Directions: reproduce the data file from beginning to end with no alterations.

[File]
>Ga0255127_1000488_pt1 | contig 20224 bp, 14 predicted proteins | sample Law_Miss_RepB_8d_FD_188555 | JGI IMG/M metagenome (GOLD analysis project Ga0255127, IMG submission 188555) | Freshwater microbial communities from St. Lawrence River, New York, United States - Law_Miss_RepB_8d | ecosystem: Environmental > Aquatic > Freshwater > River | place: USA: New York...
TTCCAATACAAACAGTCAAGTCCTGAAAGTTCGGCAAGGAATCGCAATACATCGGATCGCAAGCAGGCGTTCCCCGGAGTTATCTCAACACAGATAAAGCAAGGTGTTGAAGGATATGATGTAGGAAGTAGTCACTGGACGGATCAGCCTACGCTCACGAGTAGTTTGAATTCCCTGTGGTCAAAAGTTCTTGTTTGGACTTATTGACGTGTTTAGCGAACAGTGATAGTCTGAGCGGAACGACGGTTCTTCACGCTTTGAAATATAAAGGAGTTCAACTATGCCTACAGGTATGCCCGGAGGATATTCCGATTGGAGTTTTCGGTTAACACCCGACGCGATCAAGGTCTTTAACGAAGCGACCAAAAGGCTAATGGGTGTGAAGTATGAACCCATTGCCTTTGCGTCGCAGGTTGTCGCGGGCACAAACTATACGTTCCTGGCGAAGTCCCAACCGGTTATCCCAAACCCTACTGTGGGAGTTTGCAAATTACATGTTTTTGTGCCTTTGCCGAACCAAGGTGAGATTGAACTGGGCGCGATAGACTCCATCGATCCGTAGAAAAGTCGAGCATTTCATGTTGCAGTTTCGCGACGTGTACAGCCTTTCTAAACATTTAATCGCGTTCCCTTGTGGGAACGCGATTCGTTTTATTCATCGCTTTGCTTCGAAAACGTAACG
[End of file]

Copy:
>Ga0255127_1000488_pt1 | contig 20224 bp, 14 predicted proteins | sample Law_Miss_RepB_8d_FD_188555 | JGI IMG/M metagenome (GOLD analysis project Ga0255127, IMG submission 188555) | Freshwater microbial communities from St. Lawrence River, New York, United States - Law_Miss_RepB_8d | ecosystem: Environmental > Aquatic > Freshwater > River | place: USA: New York...
TTCCAATACAAACAGTCAAGTCCTGAAAGTTCGGCAAGGAATCGCAATACATCGGATCGCAAGCAGGCGTTCCCCGGAGTTATCTCAACACAGATAAAGCAAGGTGTTGAAGGATATGATGTAGGAAGTAGTCACTGGACGGATCAGCCTACGCTCACGAGTAGTTTGAATTCCCTGTGGTCAAAAGTTCTTGTTTGGACTTATTGACGTGTTTAGCGAACAGTGATAGTCTGAGCGGAACGACGGTTCTTCACGCTTTGAAATATAAAGGAGTTCAACTATGCCTACAGGTATGCCCGGAGGATATTCCGATTGGAGTTTTCGGTTAACACCCGACGCGATCAAGGTCTTTAACGAAGCGACCAAAAGGCTAATGGGTGTGAAGTATGAACCCATTGCCTTTGCGTCGCAGGTTGTCGCGGGCACAAACTATACGTTCCTGGCGAAGTCCCAACCGGTTATCCCAAACCCTACTGTGGGAGTTTGCAAATTACATGTTTTTGTGCCTTTGCCGAACCAAGGTGAGATTGAACTGGGCGCGATAGACTCCATCGATCCGTAGAAAAGTCGAGCATTTCATGTTGCAGTTTCGCGACGTGTACAGCCTTTCTAAACATTTAATCGCGTTCCCTTGTGGGAACGCGATTCGTTTTATTCATCGCTTTGCTTCGAAAACGTAACG